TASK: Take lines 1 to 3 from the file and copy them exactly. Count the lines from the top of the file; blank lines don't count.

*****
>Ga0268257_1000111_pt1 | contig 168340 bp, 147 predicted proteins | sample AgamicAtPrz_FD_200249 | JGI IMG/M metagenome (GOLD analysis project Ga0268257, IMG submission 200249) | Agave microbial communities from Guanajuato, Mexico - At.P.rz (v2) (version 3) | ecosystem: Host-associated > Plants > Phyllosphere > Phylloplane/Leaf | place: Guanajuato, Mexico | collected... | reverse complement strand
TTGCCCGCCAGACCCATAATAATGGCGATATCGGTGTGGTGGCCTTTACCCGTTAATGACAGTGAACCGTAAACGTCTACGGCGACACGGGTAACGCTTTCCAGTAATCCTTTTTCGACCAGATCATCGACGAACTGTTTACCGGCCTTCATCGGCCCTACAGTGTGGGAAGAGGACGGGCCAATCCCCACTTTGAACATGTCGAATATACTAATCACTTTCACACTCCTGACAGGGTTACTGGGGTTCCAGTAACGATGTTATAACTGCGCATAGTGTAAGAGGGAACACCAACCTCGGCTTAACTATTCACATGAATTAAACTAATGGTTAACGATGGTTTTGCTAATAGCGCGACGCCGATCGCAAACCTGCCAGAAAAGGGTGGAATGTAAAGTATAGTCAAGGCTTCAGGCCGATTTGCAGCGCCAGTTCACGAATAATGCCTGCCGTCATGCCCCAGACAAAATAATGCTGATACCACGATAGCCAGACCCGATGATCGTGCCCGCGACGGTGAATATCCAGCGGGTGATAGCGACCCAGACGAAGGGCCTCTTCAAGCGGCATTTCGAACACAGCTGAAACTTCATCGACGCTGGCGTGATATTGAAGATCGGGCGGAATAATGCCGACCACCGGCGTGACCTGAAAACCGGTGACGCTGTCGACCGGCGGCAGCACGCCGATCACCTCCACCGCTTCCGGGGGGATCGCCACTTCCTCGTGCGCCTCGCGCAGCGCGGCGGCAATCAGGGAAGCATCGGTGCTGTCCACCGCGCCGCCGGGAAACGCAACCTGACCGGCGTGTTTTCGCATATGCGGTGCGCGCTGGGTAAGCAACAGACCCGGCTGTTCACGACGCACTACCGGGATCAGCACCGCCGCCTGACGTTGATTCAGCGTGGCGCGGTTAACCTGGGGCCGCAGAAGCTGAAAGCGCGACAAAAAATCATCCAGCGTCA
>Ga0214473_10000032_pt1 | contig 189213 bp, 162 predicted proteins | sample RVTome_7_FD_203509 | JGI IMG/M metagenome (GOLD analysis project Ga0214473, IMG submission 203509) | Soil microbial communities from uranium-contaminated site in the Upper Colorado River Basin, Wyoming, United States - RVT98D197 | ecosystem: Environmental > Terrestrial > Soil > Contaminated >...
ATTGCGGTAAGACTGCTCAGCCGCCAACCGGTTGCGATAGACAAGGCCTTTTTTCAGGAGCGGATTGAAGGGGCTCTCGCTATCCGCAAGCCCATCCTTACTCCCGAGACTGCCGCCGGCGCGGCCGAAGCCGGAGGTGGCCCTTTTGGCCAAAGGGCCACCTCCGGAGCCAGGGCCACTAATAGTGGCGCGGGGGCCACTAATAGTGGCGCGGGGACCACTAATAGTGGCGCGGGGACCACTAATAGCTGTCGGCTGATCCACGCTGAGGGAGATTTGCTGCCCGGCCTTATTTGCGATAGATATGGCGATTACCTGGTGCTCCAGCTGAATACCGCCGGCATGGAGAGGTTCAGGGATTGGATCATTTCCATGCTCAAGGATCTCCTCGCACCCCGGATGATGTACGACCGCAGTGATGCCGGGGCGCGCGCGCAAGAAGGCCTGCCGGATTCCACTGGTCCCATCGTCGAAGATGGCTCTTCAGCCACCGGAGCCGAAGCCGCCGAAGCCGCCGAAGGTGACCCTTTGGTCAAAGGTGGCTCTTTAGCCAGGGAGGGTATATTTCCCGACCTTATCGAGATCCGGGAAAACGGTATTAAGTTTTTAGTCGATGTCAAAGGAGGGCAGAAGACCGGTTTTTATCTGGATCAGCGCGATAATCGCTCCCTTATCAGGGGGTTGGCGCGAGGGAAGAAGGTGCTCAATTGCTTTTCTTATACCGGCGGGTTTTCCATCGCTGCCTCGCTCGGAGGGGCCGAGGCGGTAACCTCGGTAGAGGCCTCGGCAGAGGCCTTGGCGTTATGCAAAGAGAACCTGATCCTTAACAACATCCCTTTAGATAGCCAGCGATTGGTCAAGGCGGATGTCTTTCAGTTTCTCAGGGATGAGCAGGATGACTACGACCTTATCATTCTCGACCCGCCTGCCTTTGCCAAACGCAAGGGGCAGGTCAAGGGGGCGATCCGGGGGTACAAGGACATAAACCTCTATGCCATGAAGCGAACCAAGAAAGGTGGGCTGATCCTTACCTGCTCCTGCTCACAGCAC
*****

>Ga0268257_1000111_pt1 | contig 168340 bp, 147 predicted proteins | sample AgamicAtPrz_FD_200249 | JGI IMG/M metagenome (GOLD analysis project Ga0268257, IMG submission 200249) | Agave microbial communities from Guanajuato, Mexico - At.P.rz (v2) (version 3) | ecosystem: Host-associated > Plants > Phyllosphere > Phylloplane/Leaf | place: Guanajuato, Mexico | collected... | reverse complement strand
TTGCCCGCCAGACCCATAATAATGGCGATATCGGTGTGGTGGCCTTTACCCGTTAATGACAGTGAACCGTAAACGTCTACGGCGACACGGGTAACGCTTTCCAGTAATCCTTTTTCGACCAGATCATCGACGAACTGTTTACCGGCCTTCATCGGCCCTACAGTGTGGGAAGAGGACGGGCCAATCCCCACTTTGAACATGTCGAATATACTAATCACTTTCACACTCCTGACAGGGTTACTGGGGTTCCAGTAACGATGTTATAACTGCGCATAGTGTAAGAGGGAACACCAACCTCGGCTTAACTATTCACATGAATTAAACTAATGGTTAACGATGGTTTTGCTAATAGCGCGACGCCGATCGCAAACCTGCCAGAAAAGGGTGGAATGTAAAGTATAGTCAAGGCTTCAGGCCGATTTGCAGCGCCAGTTCACGAATAATGCCTGCCGTCATGCCCCAGACAAAATAATGCTGATACCACGATAGCCAGACCCGATGATCGTGCCCGCGACGGTGAATATCCAGCGGGTGATAGCGACCCAGACGAAGGGCCTCTTCAAGCGGCATTTCGAACACAGCTGAAACTTCATCGACGCTGGCGTGATATTGAAGATCGGGCGGAATAATGCCGACCACCGGCGTGACCTGAAAACCGGTGACGCTGTCGACCGGCGGCAGCACGCCGATCACCTCCACCGCTTCCGGGGGGATCGCCACTTCCTCGTGCGCCTCGCGCAGCGCGGCGGCAATCAGGGAAGCATCGGTGCTGTCCACCGCGCCGCCGGGAAACGCAACCTGACCGGCGTGTTTTCGCATATGCGGTGCGCGCTGGGTAAGCAACAGACCCGGCTGTTCACGACGCACTACCGGGATCAGCACCGCCGCCTGACGTTGATTCAGCGTGGCGCGGTTAACCTGGGGCCGCAGAAGCTGAAAGCGCGACAAAAAATCATCCAGCGTCA
>Ga0214473_10000032_pt1 | contig 189213 bp, 162 predicted proteins | sample RVTome_7_FD_203509 | JGI IMG/M metagenome (GOLD analysis project Ga0214473, IMG submission 203509) | Soil microbial communities from uranium-contaminated site in the Upper Colorado River Basin, Wyoming, United States - RVT98D197 | ecosystem: Environmental > Terrestrial > Soil > Contaminated >...